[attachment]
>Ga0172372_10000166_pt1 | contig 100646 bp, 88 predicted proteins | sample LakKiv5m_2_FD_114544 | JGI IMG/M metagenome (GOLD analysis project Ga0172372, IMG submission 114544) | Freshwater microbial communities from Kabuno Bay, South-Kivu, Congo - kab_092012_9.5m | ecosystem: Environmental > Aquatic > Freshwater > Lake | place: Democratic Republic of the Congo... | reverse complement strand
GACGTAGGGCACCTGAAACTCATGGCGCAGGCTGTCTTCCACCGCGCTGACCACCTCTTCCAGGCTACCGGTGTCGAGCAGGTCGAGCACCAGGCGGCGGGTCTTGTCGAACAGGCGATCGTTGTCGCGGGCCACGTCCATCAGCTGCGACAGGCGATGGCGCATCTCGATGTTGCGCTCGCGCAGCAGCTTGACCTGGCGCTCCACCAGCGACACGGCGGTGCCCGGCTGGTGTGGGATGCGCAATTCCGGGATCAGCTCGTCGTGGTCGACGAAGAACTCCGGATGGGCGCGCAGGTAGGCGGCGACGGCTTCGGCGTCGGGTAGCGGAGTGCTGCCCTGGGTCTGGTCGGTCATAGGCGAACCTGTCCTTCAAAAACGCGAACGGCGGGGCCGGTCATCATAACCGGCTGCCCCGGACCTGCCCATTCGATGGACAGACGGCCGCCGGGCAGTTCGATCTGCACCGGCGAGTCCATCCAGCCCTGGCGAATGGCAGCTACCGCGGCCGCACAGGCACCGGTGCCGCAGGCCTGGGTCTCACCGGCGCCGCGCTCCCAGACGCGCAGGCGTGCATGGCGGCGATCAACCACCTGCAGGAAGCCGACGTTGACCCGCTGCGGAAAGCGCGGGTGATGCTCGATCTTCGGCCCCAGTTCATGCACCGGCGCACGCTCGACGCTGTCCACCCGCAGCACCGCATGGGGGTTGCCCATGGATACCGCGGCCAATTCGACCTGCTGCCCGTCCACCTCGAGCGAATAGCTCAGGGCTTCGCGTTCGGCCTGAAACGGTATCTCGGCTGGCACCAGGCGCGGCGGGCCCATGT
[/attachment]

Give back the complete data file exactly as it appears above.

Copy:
>Ga0172372_10000166_pt1 | contig 100646 bp, 88 predicted proteins | sample LakKiv5m_2_FD_114544 | JGI IMG/M metagenome (GOLD analysis project Ga0172372, IMG submission 114544) | Freshwater microbial communities from Kabuno Bay, South-Kivu, Congo - kab_092012_9.5m | ecosystem: Environmental > Aquatic > Freshwater > Lake | place: Democratic Republic of the Congo... | reverse complement strand
GACGTAGGGCACCTGAAACTCATGGCGCAGGCTGTCTTCCACCGCGCTGACCACCTCTTCCAGGCTACCGGTGTCGAGCAGGTCGAGCACCAGGCGGCGGGTCTTGTCGAACAGGCGATCGTTGTCGCGGGCCACGTCCATCAGCTGCGACAGGCGATGGCGCATCTCGATGTTGCGCTCGCGCAGCAGCTTGACCTGGCGCTCCACCAGCGACACGGCGGTGCCCGGCTGGTGTGGGATGCGCAATTCCGGGATCAGCTCGTCGTGGTCGACGAAGAACTCCGGATGGGCGCGCAGGTAGGCGGCGACGGCTTCGGCGTCGGGTAGCGGAGTGCTGCCCTGGGTCTGGTCGGTCATAGGCGAACCTGTCCTTCAAAAACGCGAACGGCGGGGCCGGTCATCATAACCGGCTGCCCCGGACCTGCCCATTCGATGGACAGACGGCCGCCGGGCAGTTCGATCTGCACCGGCGAGTCCATCCAGCCCTGGCGAATGGCAGCTACCGCGGCCGCACAGGCACCGGTGCCGCAGGCCTGGGTCTCACCGGCGCCGCGCTCCCAGACGCGCAGGCGTGCATGGCGGCGATCAACCACCTGCAGGAAGCCGACGTTGACCCGCTGCGGAAAGCGCGGGTGATGCTCGATCTTCGGCCCCAGTTCATGCACCGGCGCACGCTCGACGCTGTCCACCCGCAGCACCGCATGGGGGTTGCCCATGGATACCGCGGCCAATTCGACCTGCTGCCCGTCCACCTCGAGCGAATAGCTCAGGGCTTCGCGTTCGGCCTGAAACGGTATCTCGGCTGGCACCAGGCGCGGCGGGCCCATGT